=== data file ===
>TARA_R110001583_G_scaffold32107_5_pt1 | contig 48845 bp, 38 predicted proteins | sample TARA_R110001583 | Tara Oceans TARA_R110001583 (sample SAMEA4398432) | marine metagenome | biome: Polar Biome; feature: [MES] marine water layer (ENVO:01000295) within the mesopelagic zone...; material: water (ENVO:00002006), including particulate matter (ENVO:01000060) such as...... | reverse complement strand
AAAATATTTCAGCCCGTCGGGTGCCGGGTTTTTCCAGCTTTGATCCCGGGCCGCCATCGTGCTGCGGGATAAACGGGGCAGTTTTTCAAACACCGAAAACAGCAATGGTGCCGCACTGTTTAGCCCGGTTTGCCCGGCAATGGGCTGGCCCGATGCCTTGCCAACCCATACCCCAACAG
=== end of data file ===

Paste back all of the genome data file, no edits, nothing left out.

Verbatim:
>TARA_R110001583_G_scaffold32107_5_pt1 | contig 48845 bp, 38 predicted proteins | sample TARA_R110001583 | Tara Oceans TARA_R110001583 (sample SAMEA4398432) | marine metagenome | biome: Polar Biome; feature: [MES] marine water layer (ENVO:01000295) within the mesopelagic zone...; material: water (ENVO:00002006), including particulate matter (ENVO:01000060) such as...... | reverse complement strand
AAAATATTTCAGCCCGTCGGGTGCCGGGTTTTTCCAGCTTTGATCCCGGGCCGCCATCGTGCTGCGGGATAAACGGGGCAGTTTTTCAAACACCGAAAACAGCAATGGTGCCGCACTGTTTAGCCCGGTTTGCCCGGCAATGGGCTGGCCCGATGCCTTGCCAACCCATACCCCAACAG